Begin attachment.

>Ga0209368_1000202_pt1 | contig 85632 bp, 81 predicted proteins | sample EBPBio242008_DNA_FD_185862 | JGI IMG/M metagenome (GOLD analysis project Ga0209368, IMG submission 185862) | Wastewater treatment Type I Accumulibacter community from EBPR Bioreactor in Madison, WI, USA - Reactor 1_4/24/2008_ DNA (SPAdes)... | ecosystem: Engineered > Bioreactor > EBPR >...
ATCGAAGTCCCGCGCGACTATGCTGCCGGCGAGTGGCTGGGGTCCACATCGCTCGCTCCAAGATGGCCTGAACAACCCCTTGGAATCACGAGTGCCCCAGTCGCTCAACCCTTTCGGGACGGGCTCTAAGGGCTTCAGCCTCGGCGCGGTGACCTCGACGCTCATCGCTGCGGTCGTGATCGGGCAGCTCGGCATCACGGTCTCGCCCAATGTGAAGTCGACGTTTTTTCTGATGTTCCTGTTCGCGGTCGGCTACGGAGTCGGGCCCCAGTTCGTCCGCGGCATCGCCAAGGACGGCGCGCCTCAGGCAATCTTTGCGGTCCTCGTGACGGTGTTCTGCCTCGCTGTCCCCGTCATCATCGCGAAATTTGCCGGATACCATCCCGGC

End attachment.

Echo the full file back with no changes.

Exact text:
>Ga0209368_1000202_pt1 | contig 85632 bp, 81 predicted proteins | sample EBPBio242008_DNA_FD_185862 | JGI IMG/M metagenome (GOLD analysis project Ga0209368, IMG submission 185862) | Wastewater treatment Type I Accumulibacter community from EBPR Bioreactor in Madison, WI, USA - Reactor 1_4/24/2008_ DNA (SPAdes)... | ecosystem: Engineered > Bioreactor > EBPR >...
ATCGAAGTCCCGCGCGACTATGCTGCCGGCGAGTGGCTGGGGTCCACATCGCTCGCTCCAAGATGGCCTGAACAACCCCTTGGAATCACGAGTGCCCCAGTCGCTCAACCCTTTCGGGACGGGCTCTAAGGGCTTCAGCCTCGGCGCGGTGACCTCGACGCTCATCGCTGCGGTCGTGATCGGGCAGCTCGGCATCACGGTCTCGCCCAATGTGAAGTCGACGTTTTTTCTGATGTTCCTGTTCGCGGTCGGCTACGGAGTCGGGCCCCAGTTCGTCCGCGGCATCGCCAAGGACGGCGCGCCTCAGGCAATCTTTGCGGTCCTCGTGACGGTGTTCTGCCTCGCTGTCCCCGTCATCATCGCGAAATTTGCCGGATACCATCCCGGC